Fletcher Elementary:Deputy in Fletcher Elementary incident no longer SRO for Henderson County Public Schools
Henderson school board member:Video of deputy striking 5th grade child ‘horrific’
According to an email from then-Superintendent John Bryant to the School Board, the child was in the main office for being disruptive.
“During this time, the SRO grabbed the student by the back of (their) hoodie,” and they were “knocked out” of a chair when Brackett pinned the student to the ground “by placing his knee on (their) chest.”
The student “repeatedly asked” the SRO to let go and stated that they “could not breathe,” the message says. Principal Tammy Deaver “had to also repeatedly ask the SRO to let the student go which resulted in the SRO placing the student in another chair.”
“At this time, the student continued to be verbally disruptive and the SRO struck the student in the face,” Bryant wrote. “Mrs. Deaver immediately intervened and removed the student from the altercation.”
“While I will share more details this afternoon in closed session, please do not hesitate to contact me with any questions,” Bryant told board members.
Only one board member, Stacey Caskey, has spoken publicly about it. She told the Citizen Times it was “visceral” and “horrific” to watch and that she could not understand why Brackett had not yet been fired.
The child’s grandmother, with whom the child lives, could not be reached for comment Nov. 10.
The grandmother previously told the Citizen Times that she was informed that the Rutherford County Department of Social Services would need to sign off on the release of the school’s video — a surprise to her, as the child lives with her, and she was the person called out to Fletcher Elementary after the incident.
Dee Hunt, the director of Rutherford County DSS, told the Citizen Times that she was “not at liberty” to discuss why the agency had not signed off on the video’s release on Nov. 10.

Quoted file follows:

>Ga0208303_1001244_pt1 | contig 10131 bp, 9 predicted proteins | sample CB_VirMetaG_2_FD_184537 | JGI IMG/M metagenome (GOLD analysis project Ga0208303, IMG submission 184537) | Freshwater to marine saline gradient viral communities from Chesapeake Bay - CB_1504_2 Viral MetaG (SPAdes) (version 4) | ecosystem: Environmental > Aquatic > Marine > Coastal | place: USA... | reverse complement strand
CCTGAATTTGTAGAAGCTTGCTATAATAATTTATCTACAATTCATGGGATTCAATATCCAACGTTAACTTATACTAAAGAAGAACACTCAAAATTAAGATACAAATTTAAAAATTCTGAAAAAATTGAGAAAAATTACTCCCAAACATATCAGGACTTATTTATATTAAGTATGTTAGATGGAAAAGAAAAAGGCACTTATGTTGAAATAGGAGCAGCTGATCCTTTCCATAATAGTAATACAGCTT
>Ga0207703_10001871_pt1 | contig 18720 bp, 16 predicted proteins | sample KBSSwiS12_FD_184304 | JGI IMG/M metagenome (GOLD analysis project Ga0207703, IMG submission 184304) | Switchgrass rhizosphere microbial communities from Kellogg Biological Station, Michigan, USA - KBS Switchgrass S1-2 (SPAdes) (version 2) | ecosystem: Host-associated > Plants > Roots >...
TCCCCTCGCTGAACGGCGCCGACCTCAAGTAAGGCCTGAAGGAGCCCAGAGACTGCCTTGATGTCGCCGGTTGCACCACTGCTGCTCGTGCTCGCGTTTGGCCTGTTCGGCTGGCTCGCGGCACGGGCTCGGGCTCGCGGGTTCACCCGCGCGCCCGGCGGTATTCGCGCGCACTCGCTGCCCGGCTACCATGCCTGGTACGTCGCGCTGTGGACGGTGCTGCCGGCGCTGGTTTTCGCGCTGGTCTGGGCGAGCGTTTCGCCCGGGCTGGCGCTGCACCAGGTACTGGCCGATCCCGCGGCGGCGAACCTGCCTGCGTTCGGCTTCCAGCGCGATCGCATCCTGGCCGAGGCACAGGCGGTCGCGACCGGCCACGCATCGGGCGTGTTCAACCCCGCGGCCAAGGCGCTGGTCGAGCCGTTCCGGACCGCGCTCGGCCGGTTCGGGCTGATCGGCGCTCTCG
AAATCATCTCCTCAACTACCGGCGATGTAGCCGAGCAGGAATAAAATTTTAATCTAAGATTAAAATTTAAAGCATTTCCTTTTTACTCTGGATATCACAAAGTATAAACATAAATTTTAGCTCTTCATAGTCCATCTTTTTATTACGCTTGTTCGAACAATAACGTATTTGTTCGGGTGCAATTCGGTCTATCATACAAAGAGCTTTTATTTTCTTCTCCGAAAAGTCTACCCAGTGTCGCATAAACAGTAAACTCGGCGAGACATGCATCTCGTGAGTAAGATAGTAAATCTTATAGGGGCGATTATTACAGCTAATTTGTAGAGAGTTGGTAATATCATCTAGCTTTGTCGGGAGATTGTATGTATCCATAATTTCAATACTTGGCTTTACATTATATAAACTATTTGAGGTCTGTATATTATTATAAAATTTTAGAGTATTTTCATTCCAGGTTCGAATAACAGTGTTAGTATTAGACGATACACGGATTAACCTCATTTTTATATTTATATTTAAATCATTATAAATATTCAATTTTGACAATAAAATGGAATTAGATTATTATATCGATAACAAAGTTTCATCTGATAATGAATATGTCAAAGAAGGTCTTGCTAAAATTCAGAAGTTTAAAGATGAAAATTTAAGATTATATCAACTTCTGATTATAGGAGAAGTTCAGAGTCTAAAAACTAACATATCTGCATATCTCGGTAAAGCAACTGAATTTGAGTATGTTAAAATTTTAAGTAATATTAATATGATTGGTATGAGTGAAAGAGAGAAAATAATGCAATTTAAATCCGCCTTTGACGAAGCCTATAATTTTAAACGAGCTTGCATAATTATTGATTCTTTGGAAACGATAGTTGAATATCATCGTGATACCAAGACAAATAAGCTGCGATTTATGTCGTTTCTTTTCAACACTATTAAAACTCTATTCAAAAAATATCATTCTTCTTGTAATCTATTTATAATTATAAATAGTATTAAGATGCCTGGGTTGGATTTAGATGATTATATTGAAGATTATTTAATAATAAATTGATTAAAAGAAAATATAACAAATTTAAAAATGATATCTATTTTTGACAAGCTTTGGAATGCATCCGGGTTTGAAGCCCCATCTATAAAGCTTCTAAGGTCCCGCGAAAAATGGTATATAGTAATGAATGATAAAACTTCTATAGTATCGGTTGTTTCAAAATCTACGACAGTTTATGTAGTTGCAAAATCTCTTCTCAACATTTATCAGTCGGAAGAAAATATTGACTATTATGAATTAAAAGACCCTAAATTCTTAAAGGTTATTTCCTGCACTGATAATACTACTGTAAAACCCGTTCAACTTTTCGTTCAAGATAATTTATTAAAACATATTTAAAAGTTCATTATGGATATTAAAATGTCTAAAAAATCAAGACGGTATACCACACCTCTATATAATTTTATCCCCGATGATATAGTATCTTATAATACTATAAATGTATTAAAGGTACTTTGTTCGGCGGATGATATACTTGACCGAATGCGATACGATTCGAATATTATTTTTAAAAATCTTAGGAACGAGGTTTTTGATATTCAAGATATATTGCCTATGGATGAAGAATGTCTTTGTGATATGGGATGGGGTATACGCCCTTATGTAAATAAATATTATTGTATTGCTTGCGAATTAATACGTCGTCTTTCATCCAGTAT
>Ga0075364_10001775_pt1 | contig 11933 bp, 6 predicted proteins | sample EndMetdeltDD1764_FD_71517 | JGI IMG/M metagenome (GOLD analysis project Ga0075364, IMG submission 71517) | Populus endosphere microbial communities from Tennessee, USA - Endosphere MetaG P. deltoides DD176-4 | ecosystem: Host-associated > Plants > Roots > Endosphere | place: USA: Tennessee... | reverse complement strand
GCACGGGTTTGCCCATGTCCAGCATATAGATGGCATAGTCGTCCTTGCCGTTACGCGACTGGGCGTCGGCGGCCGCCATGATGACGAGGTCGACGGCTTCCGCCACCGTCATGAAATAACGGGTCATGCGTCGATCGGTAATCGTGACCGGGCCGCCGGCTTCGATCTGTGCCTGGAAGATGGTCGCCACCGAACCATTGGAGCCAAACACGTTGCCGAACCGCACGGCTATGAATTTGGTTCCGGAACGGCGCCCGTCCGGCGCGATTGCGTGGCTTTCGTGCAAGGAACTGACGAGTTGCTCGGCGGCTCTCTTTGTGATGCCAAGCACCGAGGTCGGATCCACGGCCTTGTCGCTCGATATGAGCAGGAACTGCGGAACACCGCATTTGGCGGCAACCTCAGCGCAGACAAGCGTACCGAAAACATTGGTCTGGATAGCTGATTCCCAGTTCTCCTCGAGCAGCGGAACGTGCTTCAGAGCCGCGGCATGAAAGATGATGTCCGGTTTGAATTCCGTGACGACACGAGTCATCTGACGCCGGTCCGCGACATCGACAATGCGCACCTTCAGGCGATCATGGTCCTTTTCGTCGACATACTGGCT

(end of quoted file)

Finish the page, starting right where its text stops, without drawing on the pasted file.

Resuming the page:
DA Murray confirmed that he viewed the school video. Asked if he would consider releasing it or any other portion of the SBI report, Murray declined, saying state laws protecting juveniles forbade it.
“I don’t believe I have the authority to release it. It involves a juvenile and anything regarding a juvenile is protected,” he said.
Such footage, which is controlled by the school system, is considered different by law than bodycam videos, which are in the possession of law enforcement agencies. Educational institutions often argue they are part of an educational record. Henderson County Public Schools made that claim when the Citizen Times filed a public records request for the video in September.
“The video you requested contains student information and images and is confidential under federal law,” Henderson County Public Schools spokesperson Kimbrell Arrowood said in a Sept. 26 email.
Protections for juveniles in such cases stem from the U.S. Family Educational Rights and Privacy Act.
Joel Burgess has lived in WNC for more than 20 years, covering politics, government, and other news. He’s written award-winning stories on topics ranging from gerrymandering to police use of force. Got a tip? Contact Burgess at jburgess@citizentimes.com, 828-713-1095, or on Twitter @AVLreporter. Please help support this type of journalism with a subscription to the Citizen Times. 
Ryan Oehrli covers public safety for the Citizen Times. Send tips to coehrli@citizentimes.com or 828-232-5907.